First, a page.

There is so much in this tale that it could have easily come apart but, somehow, the theme of revenge drives the plot relentlessly like a devastating tornado through a corn field. Some aspects are unrealistic and far-fetched but this is a work of fiction and the everyday authenticity of the common people's world is strong enough that the reader is willing to suspend belief and be taken along for the ride.
The first part “Sisters” spreads its poisonous foundations like an oil spill. The middle “Cousins” ticks along like a time-bomb, plotting and calculating, spinning a web of intrigue that is perhaps difficult to relate to real life. The third and last “Enemies” takes us on a mad, unstoppable ride of reckless power games and murderous folly where the book becomes a page turner and hard to put down.
Most of the main characters are frankly revolting human beings, and even the 'good' ones are not always easy to like. The narrator's voice remains neutral and non-judgemental but I sensed a fair amount of sympathy for human weakness in the face of adversity. Even though the story deals with three identical triplets, the author shows how upbringing and childhood values shape the character of the sisters so that, in maturity, they are as different as can be imagined. Their children (natural and adopted) are also heavily influenced and moulded by their respective mothers' personalities and parenting styles. Strangely, in this distorted slice of reality men have only limited influence and their impact is mostly dependent on their jobs and positions. There is a Henry James quality to the inevitability of an outcome that was almost impossible to foresee but, nonetheless, once the wheels of hatred are set in motion, can only lead to one conclusion. Dorthea's machine-like epic power is counterbalanced by the very human scale of characters such as Sarah and Mack, whose only strengths are their cool intelligence and determination to survive. Horse lovers will appreciate Tim Patrick's confident and knowledgeable treatment of equestrian matters and I very much enjoyed the horse-gentling subplot of Mack's youth, which reminded me of Monty Roberts.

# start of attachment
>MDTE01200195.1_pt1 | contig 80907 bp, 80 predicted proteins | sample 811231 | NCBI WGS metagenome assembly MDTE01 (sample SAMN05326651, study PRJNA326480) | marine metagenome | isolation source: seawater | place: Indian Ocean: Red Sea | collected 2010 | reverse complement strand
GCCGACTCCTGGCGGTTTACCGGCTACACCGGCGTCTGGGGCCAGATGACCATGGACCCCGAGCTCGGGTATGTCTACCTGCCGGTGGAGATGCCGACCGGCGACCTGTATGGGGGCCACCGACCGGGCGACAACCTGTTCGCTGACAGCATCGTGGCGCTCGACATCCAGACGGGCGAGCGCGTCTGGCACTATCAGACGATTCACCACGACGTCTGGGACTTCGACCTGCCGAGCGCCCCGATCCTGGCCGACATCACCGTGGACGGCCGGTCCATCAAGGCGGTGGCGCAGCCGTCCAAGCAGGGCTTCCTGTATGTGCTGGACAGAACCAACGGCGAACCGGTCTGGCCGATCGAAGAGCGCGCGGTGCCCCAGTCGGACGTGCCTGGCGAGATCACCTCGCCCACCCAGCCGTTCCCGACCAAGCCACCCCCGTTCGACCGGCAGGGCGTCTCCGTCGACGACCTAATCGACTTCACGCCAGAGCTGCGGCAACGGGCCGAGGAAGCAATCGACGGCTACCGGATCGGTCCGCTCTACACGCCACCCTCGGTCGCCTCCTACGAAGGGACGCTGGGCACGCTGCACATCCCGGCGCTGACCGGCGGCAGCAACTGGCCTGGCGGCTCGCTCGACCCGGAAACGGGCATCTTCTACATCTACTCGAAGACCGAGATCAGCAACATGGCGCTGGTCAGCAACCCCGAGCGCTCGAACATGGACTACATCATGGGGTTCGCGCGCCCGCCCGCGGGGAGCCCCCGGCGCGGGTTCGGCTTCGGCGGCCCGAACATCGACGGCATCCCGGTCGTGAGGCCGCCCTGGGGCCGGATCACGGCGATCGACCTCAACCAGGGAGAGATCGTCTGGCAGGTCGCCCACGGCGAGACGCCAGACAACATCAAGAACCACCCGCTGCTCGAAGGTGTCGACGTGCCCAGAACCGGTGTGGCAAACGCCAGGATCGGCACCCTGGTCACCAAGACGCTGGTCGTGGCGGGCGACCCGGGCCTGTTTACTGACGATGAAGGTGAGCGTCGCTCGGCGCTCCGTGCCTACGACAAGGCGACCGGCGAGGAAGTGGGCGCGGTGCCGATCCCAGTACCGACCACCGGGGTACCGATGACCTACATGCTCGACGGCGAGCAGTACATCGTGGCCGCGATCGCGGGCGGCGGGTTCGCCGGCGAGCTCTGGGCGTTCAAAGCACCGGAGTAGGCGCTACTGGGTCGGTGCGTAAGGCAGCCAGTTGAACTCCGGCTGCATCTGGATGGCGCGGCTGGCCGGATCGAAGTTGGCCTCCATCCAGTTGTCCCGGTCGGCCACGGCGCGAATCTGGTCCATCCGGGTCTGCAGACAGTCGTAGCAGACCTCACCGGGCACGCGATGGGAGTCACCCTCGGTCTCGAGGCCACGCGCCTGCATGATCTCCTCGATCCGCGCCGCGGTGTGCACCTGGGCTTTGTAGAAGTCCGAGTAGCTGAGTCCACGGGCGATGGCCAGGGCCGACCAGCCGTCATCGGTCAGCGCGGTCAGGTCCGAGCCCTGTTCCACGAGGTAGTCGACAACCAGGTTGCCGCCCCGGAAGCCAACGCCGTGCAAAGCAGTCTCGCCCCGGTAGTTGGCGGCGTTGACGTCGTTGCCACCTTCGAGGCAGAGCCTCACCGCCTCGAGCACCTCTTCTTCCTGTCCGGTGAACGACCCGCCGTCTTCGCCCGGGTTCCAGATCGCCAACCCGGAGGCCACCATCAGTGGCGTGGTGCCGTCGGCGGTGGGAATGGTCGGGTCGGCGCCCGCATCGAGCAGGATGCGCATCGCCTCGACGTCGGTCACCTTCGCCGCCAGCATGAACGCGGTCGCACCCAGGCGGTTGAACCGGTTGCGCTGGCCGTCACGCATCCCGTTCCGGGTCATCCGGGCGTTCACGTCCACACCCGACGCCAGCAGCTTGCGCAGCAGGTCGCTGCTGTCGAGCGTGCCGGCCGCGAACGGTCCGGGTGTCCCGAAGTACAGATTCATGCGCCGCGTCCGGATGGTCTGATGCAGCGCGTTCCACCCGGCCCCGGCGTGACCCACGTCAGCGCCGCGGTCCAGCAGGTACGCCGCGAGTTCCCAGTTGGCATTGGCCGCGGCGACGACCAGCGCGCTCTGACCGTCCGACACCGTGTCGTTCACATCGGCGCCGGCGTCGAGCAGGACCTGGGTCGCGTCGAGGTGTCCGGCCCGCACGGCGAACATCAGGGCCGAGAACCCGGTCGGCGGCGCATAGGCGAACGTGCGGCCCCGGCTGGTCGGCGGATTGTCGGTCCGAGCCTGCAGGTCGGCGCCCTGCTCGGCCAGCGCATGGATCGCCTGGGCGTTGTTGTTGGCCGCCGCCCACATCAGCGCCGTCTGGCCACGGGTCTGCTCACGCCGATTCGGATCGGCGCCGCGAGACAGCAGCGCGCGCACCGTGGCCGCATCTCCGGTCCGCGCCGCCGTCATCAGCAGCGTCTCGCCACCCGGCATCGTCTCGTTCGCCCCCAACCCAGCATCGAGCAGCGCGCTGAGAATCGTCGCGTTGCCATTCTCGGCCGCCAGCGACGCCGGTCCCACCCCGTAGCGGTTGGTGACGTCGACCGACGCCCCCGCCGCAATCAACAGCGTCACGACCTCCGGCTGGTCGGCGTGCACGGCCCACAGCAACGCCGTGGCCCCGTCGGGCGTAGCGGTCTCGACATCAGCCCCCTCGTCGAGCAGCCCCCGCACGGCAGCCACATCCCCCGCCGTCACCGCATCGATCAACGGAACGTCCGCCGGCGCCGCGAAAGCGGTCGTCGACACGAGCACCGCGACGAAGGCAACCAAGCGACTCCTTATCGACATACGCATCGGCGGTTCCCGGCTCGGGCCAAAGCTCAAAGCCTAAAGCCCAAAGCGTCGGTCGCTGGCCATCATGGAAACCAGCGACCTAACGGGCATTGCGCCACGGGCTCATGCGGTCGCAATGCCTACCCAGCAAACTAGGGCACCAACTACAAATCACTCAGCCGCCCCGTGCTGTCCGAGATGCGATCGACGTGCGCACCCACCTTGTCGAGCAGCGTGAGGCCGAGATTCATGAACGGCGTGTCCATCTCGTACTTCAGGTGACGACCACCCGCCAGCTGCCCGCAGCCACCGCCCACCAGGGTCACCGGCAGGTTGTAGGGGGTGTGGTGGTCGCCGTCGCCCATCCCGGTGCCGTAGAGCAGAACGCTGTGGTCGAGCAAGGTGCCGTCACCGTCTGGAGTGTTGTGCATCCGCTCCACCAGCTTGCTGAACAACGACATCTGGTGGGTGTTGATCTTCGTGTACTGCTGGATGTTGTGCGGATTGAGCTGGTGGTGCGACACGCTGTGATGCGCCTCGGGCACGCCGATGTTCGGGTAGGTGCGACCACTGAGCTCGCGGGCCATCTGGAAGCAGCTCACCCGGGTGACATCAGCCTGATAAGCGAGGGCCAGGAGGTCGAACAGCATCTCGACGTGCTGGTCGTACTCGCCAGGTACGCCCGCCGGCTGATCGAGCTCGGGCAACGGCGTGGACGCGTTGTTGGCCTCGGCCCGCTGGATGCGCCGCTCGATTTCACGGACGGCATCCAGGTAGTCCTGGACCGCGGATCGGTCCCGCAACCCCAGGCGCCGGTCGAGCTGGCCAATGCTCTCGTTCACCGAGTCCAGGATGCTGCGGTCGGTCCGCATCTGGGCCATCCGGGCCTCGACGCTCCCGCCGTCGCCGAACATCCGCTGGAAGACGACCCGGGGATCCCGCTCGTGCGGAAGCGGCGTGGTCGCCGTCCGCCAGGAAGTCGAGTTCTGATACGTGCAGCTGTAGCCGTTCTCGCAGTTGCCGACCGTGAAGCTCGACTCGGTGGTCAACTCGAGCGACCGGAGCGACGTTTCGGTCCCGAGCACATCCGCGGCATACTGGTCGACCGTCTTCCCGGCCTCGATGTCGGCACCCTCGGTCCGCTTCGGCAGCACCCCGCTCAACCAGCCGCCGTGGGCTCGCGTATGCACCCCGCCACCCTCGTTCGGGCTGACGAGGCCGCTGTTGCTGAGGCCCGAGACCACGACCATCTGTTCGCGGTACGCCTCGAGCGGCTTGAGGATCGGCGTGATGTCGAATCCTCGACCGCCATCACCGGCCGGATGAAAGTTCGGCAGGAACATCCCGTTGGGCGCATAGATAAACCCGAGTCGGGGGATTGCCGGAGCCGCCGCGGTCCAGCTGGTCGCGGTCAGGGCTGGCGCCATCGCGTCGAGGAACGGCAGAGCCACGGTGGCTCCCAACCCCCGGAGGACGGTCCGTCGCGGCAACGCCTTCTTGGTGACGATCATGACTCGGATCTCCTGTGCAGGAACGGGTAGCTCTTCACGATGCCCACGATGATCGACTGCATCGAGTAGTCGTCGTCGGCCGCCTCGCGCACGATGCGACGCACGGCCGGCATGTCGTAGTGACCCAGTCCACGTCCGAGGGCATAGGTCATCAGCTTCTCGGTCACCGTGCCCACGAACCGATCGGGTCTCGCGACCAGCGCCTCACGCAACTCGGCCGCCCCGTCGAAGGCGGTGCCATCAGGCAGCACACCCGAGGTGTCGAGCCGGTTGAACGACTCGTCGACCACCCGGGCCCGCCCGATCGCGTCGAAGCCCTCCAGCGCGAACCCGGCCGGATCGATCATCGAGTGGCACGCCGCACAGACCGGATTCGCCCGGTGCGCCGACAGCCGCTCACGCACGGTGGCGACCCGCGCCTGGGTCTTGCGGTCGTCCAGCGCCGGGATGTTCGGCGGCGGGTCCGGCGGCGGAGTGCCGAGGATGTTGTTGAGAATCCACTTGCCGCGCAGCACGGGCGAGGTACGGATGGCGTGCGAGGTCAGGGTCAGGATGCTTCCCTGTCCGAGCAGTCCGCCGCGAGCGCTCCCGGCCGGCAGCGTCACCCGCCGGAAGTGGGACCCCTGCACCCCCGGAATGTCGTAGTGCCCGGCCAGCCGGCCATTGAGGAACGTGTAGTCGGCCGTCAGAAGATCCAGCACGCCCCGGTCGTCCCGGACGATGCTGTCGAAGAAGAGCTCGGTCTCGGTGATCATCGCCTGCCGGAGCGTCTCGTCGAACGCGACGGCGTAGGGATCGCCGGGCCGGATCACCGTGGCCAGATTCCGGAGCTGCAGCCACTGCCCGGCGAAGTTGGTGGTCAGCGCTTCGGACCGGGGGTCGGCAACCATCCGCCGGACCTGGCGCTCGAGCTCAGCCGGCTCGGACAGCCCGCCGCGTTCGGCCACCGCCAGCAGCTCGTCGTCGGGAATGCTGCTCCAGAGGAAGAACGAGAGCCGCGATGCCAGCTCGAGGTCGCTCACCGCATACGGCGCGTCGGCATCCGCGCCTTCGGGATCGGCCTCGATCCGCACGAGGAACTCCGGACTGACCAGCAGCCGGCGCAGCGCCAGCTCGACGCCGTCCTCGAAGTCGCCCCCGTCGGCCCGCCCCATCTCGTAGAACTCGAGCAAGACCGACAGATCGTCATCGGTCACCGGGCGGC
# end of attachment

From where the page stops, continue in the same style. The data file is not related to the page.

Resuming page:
Although the storyline is predominantly disturbing and there is some graphic violence, when something is done very well, it is enjoyable no matter what. This is certainly the case here and I loved the strong, assured quality of the writing, the fresh and original phrasing and the total command of both the gutter and lofty heights worlds that co-exist with such unease, separated and cushioned by the large and anonymous middle-class who despise both bookends with equal vigour. An intriguing and engaging read. I would like to see Tim Patrick tackle some lighter material with the same detached sardonic eye.
A Delightful Satire Full of Black Humor- 5 Stars
By B. Case, Amazon Vine Voice, Top 500 Reviewer, February 17, 2014
“Tea Cups and Tiger Claws,” by Timothy Patrick, is a dark satire and morality story on the theme of revenge. It’s written very cleverly along the lines of a fractured adult fairy story. It is delightfully complex and crosses two generations and sixty years before the perverted revenge-plot comes to its ultimate fulfilling conclusion, an ending that leaves the reader with a brilliant coup-de-grâce moral message.
I thoroughly enjoyed the elaborate and convoluted plot. I took delight in the (mostly evil) characters and the bigger-than-life dimensions of their personalities and actions. But most of all, I enjoyed the black humor as well as the frequent searing passages of dazzling satirical prose. At its heart, this is a novel darkly critical of the growing worldwide divide between the rich and the poor, a divide that the author believes leads to envy, hatred, and moral corruption. The author is deeply sardonic; his prose is savvy and smart. It is clear he believes that justice and morality are difficult to foster in a world with a huge divide between the rich and the poor.
If you love social satire delivered with a large dose of brilliant black humor and you are concerned about the current growing divide between the rich and the poor, you’ll probably love this amusing twisted tale. I did and I recommend it highly.